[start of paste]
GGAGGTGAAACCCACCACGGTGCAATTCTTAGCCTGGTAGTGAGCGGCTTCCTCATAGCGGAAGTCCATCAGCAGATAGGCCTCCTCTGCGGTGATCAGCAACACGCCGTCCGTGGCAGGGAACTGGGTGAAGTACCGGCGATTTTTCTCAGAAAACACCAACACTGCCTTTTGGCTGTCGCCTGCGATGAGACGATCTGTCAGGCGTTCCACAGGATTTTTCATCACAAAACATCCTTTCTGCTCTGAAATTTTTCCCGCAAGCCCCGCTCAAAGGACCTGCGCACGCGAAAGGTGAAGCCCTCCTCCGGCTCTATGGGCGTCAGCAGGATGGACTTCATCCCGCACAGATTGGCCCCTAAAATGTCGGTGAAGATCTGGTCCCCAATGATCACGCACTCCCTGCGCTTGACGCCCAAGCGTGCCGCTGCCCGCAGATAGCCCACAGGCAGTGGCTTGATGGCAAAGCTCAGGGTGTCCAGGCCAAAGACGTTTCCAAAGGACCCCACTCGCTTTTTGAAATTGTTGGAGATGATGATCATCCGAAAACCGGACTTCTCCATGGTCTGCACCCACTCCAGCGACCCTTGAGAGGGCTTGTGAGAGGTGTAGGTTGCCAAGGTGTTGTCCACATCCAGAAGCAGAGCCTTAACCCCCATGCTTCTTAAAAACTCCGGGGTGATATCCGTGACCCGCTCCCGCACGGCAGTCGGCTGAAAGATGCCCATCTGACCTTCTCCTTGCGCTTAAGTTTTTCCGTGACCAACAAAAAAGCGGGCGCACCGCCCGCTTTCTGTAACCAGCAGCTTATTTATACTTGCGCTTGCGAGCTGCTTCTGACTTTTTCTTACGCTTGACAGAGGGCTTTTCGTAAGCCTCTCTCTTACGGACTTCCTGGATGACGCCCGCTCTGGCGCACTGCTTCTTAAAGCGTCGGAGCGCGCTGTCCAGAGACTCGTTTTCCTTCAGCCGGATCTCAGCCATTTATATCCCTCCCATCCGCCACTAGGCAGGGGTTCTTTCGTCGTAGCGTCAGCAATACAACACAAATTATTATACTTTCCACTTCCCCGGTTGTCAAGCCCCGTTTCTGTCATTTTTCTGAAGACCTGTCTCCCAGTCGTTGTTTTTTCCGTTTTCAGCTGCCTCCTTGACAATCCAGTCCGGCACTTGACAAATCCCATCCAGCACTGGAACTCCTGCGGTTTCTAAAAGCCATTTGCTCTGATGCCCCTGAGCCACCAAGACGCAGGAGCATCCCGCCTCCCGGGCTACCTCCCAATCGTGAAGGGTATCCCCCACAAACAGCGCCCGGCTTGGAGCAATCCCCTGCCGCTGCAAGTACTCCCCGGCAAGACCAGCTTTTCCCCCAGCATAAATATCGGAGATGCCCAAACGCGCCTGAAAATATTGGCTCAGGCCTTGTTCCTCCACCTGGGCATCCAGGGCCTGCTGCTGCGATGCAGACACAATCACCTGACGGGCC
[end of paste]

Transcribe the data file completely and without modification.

GGAGGTGAAACCCACCACGGTGCAATTCTTAGCCTGGTAGTGAGCGGCTTCCTCATAGCGGAAGTCCATCAGCAGATAGGCCTCCTCTGCGGTGATCAGCAACACGCCGTCCGTGGCAGGGAACTGGGTGAAGTACCGGCGATTTTTCTCAGAAAACACCAACACTGCCTTTTGGCTGTCGCCTGCGATGAGACGATCTGTCAGGCGTTCCACAGGATTTTTCATCACAAAACATCCTTTCTGCTCTGAAATTTTTCCCGCAAGCCCCGCTCAAAGGACCTGCGCACGCGAAAGGTGAAGCCCTCCTCCGGCTCTATGGGCGTCAGCAGGATGGACTTCATCCCGCACAGATTGGCCCCTAAAATGTCGGTGAAGATCTGGTCCCCAATGATCACGCACTCCCTGCGCTTGACGCCCAAGCGTGCCGCTGCCCGCAGATAGCCCACAGGCAGTGGCTTGATGGCAAAGCTCAGGGTGTCCAGGCCAAAGACGTTTCCAAAGGACCCCACTCGCTTTTTGAAATTGTTGGAGATGATGATCATCCGAAAACCGGACTTCTCCATGGTCTGCACCCACTCCAGCGACCCTTGAGAGGGCTTGTGAGAGGTGTAGGTTGCCAAGGTGTTGTCCACATCCAGAAGCAGAGCCTTAACCCCCATGCTTCTTAAAAACTCCGGGGTGATATCCGTGACCCGCTCCCGCACGGCAGTCGGCTGAAAGATGCCCATCTGACCTTCTCCTTGCGCTTAAGTTTTTCCGTGACCAACAAAAAAGCGGGCGCACCGCCCGCTTTCTGTAACCAGCAGCTTATTTATACTTGCGCTTGCGAGCTGCTTCTGACTTTTTCTTACGCTTGACAGAGGGCTTTTCGTAAGCCTCTCTCTTACGGACTTCCTGGATGACGCCCGCTCTGGCGCACTGCTTCTTAAAGCGTCGGAGCGCGCTGTCCAGAGACTCGTTTTCCTTCAGCCGGATCTCAGCCATTTATATCCCTCCCATCCGCCACTAGGCAGGGGTTCTTTCGTCGTAGCGTCAGCAATACAACACAAATTATTATACTTTCCACTTCCCCGGTTGTCAAGCCCCGTTTCTGTCATTTTTCTGAAGACCTGTCTCCCAGTCGTTGTTTTTTCCGTTTTCAGCTGCCTCCTTGACAATCCAGTCCGGCACTTGACAAATCCCATCCAGCACTGGAACTCCTGCGGTTTCTAAAAGCCATTTGCTCTGATGCCCCTGAGCCACCAAGACGCAGGAGCATCCCGCCTCCCGGGCTACCTCCCAATCGTGAAGGGTATCCCCCACAAACAGCGCCCGGCTTGGAGCAATCCCCTGCCGCTGCAAGTACTCCCCGGCAAGACCAGCTTTTCCCCCAGCATAAATATCGGAGATGCCCAAACGCGCCTGAAAATATTGGCTCAGGCCTTGTTCCTCCACCTGGGCATCCAGGGCCTGCTGCTGCGATGCAGACACAATCACCTGACGGGCC